CBS Scolds Gingrich: To Cut Deficit You Must Increase Taxes
In a series of CBS Evening News reports Monday night on how the top Republican presidential contenders plan to reduce the deficit, reporter Dean Reynolds pleaded to Newt Gingrich: 'Absolutely no tax increases?'
Reynolds proceeded to note 'critics are doubtful' about the impact of Gingrich's plans to reduce regulations and cut federal spending: 'They say that fewer regulations could spur some productivity, but they also say that to really reduce the deficit you would have to include some combination of spending cuts and tax increases.'
From Reynolds in Des Moines on the Monday, January 2 CBS Evening News:
DEAN REYNOLDS: Scott, Newt Gingrich would cut the deficit primarily be unleashing and modernizing the U.S. economy.
REYNOLDS TO GINGRICH: Mr. Speaker, what's your plan to reduce the federal deficit?
NEWT GINGRICH: To first create dramatic economic growth to put people back to work because that's the biggest single step toward balancing the budget.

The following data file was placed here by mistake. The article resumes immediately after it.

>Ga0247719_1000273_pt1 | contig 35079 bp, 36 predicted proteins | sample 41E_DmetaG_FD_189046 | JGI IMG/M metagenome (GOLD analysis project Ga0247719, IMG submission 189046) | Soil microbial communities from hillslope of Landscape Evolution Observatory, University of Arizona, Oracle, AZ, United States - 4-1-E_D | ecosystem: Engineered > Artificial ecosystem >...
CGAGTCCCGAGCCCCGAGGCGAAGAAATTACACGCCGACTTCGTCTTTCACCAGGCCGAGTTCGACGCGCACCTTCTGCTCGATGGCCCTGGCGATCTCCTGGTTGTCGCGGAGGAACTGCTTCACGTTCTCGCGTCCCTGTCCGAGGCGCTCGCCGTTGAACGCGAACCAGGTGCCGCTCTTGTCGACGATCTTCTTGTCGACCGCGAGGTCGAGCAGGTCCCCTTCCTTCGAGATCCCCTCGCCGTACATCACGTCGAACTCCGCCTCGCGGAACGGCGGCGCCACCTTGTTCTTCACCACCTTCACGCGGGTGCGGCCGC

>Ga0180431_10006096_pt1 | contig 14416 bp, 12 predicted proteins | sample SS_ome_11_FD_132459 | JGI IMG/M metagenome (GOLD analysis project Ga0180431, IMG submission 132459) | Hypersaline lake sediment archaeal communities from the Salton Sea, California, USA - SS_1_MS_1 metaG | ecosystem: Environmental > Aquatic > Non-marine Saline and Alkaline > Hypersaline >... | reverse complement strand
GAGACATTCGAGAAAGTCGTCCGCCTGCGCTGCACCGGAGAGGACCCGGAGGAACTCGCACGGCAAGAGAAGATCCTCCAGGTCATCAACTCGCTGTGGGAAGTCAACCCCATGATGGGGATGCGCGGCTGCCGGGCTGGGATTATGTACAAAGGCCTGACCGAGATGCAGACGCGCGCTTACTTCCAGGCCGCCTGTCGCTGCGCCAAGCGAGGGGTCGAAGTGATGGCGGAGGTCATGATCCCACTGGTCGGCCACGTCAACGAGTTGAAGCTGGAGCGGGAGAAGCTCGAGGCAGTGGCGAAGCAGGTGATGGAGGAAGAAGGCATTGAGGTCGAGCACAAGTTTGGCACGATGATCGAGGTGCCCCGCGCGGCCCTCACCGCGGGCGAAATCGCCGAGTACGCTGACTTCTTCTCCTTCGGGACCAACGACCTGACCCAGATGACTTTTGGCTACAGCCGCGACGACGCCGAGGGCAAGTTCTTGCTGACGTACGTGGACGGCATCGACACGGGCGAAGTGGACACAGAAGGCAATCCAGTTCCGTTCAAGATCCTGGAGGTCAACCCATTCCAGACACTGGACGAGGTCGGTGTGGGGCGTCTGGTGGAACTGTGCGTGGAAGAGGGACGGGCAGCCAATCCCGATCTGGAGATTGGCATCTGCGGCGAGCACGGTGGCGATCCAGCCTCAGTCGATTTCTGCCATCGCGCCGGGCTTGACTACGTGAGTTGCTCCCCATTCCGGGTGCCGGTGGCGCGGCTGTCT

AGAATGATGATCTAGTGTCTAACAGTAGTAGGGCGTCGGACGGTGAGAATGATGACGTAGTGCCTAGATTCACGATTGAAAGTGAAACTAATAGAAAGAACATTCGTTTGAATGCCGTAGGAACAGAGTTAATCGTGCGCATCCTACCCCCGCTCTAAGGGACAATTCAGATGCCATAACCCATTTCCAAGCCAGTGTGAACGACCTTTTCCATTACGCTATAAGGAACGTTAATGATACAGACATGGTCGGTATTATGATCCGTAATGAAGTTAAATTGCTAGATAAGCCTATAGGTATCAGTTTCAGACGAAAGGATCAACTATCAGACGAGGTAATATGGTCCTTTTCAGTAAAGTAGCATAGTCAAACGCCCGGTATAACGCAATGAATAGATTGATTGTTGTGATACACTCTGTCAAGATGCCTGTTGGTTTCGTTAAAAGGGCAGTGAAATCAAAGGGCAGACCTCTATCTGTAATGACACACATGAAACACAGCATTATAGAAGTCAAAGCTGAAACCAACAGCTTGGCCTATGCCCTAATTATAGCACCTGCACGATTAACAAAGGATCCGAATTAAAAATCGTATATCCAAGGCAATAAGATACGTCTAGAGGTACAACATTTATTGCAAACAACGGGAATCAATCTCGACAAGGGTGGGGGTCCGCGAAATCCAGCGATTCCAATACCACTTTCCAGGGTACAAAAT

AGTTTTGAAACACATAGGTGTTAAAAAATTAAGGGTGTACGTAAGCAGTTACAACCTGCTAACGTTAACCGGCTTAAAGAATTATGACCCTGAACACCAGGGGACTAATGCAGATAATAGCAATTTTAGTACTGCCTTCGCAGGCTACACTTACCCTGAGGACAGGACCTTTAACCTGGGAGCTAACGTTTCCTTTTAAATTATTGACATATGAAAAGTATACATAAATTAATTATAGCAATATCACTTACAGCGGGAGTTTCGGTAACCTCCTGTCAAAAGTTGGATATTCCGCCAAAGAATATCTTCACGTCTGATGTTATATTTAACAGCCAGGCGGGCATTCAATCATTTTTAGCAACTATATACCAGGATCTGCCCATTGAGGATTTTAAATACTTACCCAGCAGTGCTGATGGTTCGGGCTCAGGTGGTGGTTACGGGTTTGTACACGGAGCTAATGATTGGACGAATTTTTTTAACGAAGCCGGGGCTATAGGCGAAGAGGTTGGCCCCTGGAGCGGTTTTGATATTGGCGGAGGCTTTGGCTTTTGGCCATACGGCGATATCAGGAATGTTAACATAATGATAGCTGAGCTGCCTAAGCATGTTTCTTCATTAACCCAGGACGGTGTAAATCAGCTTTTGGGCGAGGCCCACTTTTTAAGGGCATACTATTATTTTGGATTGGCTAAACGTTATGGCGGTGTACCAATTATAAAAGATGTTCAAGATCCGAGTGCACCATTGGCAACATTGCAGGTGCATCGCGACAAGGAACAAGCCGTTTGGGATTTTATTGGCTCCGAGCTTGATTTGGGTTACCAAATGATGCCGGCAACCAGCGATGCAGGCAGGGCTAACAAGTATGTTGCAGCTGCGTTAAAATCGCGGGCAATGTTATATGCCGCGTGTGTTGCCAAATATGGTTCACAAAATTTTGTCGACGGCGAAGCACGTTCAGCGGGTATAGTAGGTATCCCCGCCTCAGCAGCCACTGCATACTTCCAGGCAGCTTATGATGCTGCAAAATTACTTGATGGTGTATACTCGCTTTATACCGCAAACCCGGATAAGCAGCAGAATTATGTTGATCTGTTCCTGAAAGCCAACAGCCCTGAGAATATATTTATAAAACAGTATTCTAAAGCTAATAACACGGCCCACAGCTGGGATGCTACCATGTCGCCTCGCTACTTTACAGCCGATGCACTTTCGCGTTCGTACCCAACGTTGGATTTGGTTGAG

REYNOLDS: Gingrich would also press for a balanced budget amendment, expand energy production, return some financial power to the states – giving governors more control over Medicaid, for example, modernize and shrink government, doing away with the Energy department, reforming the EPA and privatizing much of the housing department's holdings.
REYNOLDS TO GINGRICH: Absolutely no tax increases?
GINGRICH: None. The problem in the United States is not that we're over-taxed, it's that we're over-spent.
REYNOLDS: What about the theory that says austerity in a time of a sputtering economy is the wrong way to go.
GINGRICH: I agree with that. My goal is to create massive economic growth. You can't sustain austerity in a free society. People fire you. They won't take the pain. They're not going to voluntarily let elected officials cause pain.
REYNOLDS: The economic growth and prosperity he envisions would, he says, remove any pain from spending cuts. But critics are doubtful about that, Scott. They say that fewer regulations could spur some productivity, but they also say that to really reduce the deficit you would have to include some combination of spending cuts and tax increases.